Sunday, February 27, 2005


A good deal of the unrest in Christian denominations today relates to the complexity of translating dead languages into today's terms and visions. On Friday, while driving to the USC Mexican American Alumni Association Scholarship dinner, I listened to a guy who explained the real problems facing those who want to make biblical stories more living for today.

Separating the eternal from the temporal is not an easy task. Most of us grew up with a version of the bible that was translated about the time of Shakespeare. The King James Version (KJV) had a profound effect on English literature and language. But like the modern version that was just released, it was the result of a series of linguistic compromises made by a committee of scholars trying to think about what words meant. The most interesting thing to me about this is that a lot of the debate about the substance in the bible is among people who have not read the original texts and who do not have the ability to read those texts. The New Version International Translation seems to have brought the arguments about translations back to the fore - yet, it seems to have been done by a careful group of scholars who struggled over the meaning and nuance of the old texts. If you do a search on the net for things about biblical translations you get a raft of references and highly emotionally charged debates.

The issue is further complicated by those in denominations who want to advance their personal or political agendas through reinterpretation of language that ultimately becomes doctrine. My impression is that is exactly what is going on among Episcopalians at the present time. Part of the American church wanted to make a political statement. A good part of the rest of the communion did not believe those changes were appropriate or in keeping with God's word. But the American part of the church went ahead anyway. Ultimately, last week the Anglicans began what looks like a split where the Americans and the Canadians were asked not to come to one of the deliberative bodies of the church until 2008 - when the next Lambeth council is convened. For American Episcopalians who disagree with the changes in doctrine - there is little to give them comfort. Their American leadership seems intent on moving forward, regardless of the positions of others in the communion.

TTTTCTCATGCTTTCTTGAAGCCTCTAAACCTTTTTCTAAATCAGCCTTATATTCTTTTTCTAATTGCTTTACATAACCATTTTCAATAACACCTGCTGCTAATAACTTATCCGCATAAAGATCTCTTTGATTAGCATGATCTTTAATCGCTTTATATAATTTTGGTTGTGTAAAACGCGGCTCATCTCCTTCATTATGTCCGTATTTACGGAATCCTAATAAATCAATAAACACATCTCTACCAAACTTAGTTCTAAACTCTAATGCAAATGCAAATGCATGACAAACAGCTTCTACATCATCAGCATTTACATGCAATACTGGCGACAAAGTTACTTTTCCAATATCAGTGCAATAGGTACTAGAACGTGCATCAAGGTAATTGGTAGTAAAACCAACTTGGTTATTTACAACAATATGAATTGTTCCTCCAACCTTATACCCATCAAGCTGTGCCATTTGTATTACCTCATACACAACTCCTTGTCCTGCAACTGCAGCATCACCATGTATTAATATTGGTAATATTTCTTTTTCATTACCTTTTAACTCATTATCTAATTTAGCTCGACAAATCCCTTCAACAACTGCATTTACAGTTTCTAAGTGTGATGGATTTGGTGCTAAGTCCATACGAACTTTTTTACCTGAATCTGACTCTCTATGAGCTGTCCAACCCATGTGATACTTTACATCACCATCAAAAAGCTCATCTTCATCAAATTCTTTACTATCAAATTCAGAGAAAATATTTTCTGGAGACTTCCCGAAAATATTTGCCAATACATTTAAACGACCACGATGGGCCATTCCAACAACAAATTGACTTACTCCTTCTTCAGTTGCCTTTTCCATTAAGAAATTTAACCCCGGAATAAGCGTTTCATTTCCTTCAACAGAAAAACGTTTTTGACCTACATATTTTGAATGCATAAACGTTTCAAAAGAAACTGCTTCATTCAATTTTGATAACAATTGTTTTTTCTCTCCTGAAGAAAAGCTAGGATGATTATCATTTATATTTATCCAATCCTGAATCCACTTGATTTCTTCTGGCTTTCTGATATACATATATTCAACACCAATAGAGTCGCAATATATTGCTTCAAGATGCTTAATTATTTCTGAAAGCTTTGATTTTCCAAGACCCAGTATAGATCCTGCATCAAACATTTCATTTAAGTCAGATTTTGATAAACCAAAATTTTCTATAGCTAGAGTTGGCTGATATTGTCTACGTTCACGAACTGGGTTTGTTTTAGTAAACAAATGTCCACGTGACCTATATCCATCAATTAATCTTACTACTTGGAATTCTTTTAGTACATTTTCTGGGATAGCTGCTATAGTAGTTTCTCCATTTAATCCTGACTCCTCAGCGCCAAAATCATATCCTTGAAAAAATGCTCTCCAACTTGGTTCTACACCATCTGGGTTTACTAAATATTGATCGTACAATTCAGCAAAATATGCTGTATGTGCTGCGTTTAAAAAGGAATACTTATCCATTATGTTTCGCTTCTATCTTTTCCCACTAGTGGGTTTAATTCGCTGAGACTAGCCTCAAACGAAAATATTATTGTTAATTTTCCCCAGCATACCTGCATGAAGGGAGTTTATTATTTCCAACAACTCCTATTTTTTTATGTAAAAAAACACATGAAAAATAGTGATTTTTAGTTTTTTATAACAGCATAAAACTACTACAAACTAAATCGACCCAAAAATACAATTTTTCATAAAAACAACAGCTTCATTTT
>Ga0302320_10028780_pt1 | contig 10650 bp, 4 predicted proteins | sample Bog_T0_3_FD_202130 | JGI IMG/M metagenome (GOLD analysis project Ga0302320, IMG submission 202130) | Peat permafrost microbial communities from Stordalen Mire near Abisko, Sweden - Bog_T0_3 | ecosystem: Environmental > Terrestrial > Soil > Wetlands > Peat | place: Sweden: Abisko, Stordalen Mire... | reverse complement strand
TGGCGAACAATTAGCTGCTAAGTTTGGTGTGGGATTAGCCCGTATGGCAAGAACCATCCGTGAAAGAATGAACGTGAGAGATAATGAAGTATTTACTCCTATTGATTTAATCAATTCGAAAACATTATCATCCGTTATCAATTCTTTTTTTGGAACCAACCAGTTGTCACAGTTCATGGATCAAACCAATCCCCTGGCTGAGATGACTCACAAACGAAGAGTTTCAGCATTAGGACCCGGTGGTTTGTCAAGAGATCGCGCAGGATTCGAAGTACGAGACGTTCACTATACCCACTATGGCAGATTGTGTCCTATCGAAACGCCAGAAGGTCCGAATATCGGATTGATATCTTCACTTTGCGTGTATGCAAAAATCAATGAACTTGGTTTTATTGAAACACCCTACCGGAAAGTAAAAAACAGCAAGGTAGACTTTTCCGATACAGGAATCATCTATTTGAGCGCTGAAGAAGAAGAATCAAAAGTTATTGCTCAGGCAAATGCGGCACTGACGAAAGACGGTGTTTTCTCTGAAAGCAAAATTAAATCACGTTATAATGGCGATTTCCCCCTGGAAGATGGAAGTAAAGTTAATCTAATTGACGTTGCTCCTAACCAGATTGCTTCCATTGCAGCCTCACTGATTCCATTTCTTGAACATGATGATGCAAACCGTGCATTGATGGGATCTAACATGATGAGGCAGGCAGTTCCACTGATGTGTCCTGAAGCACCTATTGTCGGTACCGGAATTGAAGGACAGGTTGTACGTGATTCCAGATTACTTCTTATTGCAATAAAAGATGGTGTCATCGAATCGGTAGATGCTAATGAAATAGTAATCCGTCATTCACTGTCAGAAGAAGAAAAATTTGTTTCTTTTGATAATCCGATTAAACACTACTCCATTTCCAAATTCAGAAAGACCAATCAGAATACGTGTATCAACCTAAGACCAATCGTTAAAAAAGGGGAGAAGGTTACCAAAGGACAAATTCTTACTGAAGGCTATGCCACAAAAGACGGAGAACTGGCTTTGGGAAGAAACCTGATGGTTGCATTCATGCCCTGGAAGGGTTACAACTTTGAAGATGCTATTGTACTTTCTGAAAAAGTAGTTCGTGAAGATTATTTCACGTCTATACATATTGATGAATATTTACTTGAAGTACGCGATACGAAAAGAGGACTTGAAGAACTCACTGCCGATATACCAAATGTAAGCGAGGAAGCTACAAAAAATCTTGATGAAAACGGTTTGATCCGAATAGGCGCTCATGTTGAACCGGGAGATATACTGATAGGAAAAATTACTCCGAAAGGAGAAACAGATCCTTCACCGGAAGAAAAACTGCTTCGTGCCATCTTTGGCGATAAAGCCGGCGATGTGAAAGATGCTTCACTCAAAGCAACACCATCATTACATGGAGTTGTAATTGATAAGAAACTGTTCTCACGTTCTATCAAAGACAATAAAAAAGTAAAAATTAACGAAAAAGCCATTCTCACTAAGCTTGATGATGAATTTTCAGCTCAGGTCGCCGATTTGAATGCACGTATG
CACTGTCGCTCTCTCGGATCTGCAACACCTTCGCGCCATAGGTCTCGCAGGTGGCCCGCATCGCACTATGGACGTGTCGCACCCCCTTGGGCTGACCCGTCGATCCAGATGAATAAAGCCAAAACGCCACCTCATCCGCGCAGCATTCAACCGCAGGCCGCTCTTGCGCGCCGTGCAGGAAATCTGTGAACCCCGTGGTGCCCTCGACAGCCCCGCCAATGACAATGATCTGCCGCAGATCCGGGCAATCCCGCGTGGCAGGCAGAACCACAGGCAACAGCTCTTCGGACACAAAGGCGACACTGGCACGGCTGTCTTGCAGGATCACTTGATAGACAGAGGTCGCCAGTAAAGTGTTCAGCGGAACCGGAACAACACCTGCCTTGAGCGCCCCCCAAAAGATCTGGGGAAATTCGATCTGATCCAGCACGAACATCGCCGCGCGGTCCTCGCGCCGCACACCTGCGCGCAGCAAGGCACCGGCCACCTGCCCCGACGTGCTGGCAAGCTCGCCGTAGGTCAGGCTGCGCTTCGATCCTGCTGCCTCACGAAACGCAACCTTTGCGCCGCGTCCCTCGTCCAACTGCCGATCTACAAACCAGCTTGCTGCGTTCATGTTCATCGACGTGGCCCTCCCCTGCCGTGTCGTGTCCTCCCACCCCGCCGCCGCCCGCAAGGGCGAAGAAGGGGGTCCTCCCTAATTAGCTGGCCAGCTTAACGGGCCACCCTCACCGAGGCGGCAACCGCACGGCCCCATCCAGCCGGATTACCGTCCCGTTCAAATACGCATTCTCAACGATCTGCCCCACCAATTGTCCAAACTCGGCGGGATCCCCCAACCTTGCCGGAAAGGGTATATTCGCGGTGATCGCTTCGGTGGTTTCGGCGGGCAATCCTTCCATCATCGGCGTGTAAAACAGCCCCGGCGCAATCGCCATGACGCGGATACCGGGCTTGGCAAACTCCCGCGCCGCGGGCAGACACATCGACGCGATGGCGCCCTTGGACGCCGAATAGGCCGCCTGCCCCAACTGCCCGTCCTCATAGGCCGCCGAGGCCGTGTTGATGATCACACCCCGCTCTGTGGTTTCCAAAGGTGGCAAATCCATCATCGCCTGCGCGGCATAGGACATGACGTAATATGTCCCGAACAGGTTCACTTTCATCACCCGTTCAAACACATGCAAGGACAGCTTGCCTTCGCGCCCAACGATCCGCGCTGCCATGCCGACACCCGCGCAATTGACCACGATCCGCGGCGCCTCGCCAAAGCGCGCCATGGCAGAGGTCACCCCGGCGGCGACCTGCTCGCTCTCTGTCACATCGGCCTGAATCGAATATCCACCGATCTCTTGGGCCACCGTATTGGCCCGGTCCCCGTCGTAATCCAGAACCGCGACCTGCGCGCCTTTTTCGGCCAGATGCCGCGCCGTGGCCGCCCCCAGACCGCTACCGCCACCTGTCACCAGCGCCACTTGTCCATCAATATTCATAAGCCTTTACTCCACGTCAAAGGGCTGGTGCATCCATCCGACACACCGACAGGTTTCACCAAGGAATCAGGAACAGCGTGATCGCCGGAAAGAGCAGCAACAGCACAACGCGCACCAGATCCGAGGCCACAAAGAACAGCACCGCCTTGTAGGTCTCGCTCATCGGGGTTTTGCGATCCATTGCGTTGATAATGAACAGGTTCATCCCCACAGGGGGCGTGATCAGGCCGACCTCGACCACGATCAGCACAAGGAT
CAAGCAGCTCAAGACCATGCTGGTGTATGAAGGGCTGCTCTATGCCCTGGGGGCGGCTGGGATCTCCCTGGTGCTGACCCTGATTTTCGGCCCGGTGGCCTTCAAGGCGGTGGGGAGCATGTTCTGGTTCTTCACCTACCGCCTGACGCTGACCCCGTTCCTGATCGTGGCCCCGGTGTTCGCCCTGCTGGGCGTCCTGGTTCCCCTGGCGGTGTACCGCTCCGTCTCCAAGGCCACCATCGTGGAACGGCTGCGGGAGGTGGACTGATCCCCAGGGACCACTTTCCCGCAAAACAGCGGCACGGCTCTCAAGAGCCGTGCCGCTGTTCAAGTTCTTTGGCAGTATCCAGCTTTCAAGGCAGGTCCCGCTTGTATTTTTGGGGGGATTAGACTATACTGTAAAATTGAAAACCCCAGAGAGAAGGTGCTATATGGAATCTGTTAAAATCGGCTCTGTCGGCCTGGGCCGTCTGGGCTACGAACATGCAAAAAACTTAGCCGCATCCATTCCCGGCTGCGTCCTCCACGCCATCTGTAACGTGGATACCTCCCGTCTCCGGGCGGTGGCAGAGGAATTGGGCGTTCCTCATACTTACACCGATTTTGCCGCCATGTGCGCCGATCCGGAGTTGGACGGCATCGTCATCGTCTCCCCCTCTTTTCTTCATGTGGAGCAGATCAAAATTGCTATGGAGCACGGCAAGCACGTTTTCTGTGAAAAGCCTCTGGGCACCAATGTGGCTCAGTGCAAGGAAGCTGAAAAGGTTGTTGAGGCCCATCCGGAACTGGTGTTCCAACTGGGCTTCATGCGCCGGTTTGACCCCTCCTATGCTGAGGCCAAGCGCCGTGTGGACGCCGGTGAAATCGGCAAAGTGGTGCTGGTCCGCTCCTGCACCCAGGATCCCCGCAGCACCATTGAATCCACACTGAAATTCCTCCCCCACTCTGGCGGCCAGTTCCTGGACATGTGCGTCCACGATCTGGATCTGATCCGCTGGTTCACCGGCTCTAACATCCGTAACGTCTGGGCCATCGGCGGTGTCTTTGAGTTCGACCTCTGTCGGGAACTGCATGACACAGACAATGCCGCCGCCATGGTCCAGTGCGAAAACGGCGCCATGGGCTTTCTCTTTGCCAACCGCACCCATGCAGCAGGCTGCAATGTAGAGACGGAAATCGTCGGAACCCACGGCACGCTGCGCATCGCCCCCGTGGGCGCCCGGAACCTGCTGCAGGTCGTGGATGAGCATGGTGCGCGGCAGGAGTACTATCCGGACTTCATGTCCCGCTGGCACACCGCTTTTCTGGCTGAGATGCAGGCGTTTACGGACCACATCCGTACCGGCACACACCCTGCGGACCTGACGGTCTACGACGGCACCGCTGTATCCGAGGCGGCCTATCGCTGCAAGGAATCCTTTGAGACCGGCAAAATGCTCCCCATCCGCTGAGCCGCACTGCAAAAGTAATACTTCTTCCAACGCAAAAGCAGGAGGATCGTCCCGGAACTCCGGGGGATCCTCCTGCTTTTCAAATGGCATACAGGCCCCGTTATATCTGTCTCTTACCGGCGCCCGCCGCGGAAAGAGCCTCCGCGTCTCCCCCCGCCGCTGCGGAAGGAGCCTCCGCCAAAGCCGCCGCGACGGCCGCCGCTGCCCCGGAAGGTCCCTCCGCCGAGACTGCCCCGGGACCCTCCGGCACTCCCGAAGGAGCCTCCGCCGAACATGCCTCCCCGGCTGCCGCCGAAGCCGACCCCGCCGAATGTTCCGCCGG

Last fall the Archbishop of Canterbury convened a group to look at the split - they issued a report with very carefully crafted language. The issues they argued included adeaphora - those things of practice or doctrine which might vary among the faithful without causing a split (for example, in one of the churches I grew up in there was a practice of using incense - but in all that I have gone to since that is not used) and subsidiarity - the Oxford English Dictionary defines subsidiarity as the idea that a central authority should have a subsidiary function, performing only those tasks which cannot be performed effectively at a more immediate or local level. Subsidiarity is a concept that is essential to both Catholics and Episcopalians. It was also fundamental in forming our own Constitutional system. So the tension between moving decisions down to the level where they are most appropriate and yet keeping the substantive doctrine close enough to have some common thought is constant.
What was most important to me about the report was its constant reference to charity - of treating the discussions and the people engaged in them with the respect and dignity they deserve.

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